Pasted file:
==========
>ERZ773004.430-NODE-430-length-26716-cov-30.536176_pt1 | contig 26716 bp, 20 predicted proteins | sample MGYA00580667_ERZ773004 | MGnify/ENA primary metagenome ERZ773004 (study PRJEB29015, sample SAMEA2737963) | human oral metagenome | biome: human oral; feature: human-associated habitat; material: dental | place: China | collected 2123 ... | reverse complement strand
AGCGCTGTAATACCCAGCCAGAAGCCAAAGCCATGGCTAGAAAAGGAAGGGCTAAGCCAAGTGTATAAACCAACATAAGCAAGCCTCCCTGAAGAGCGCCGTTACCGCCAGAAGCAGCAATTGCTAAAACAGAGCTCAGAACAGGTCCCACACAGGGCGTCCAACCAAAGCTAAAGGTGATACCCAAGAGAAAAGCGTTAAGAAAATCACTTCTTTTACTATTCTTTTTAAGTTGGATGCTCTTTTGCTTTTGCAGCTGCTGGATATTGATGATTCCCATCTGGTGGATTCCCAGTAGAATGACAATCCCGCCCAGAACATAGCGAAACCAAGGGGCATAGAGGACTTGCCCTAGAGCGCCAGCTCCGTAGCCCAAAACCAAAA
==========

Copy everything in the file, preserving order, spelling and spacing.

>ERZ773004.430-NODE-430-length-26716-cov-30.536176_pt1 | contig 26716 bp, 20 predicted proteins | sample MGYA00580667_ERZ773004 | MGnify/ENA primary metagenome ERZ773004 (study PRJEB29015, sample SAMEA2737963) | human oral metagenome | biome: human oral; feature: human-associated habitat; material: dental | place: China | collected 2123 ... | reverse complement strand
AGCGCTGTAATACCCAGCCAGAAGCCAAAGCCATGGCTAGAAAAGGAAGGGCTAAGCCAAGTGTATAAACCAACATAAGCAAGCCTCCCTGAAGAGCGCCGTTACCGCCAGAAGCAGCAATTGCTAAAACAGAGCTCAGAACAGGTCCCACACAGGGCGTCCAACCAAAGCTAAAGGTGATACCCAAGAGAAAAGCGTTAAGAAAATCACTTCTTTTACTATTCTTTTTAAGTTGGATGCTCTTTTGCTTTTGCAGCTGCTGGATATTGATGATTCCCATCTGGTGGATTCCCAGTAGAATGACAATCCCGCCCAGAACATAGCGAAACCAAGGGGCATAGAGGACTTGCCCTAGAGCGCCAGCTCCGTAGCCCAAAACCAAAA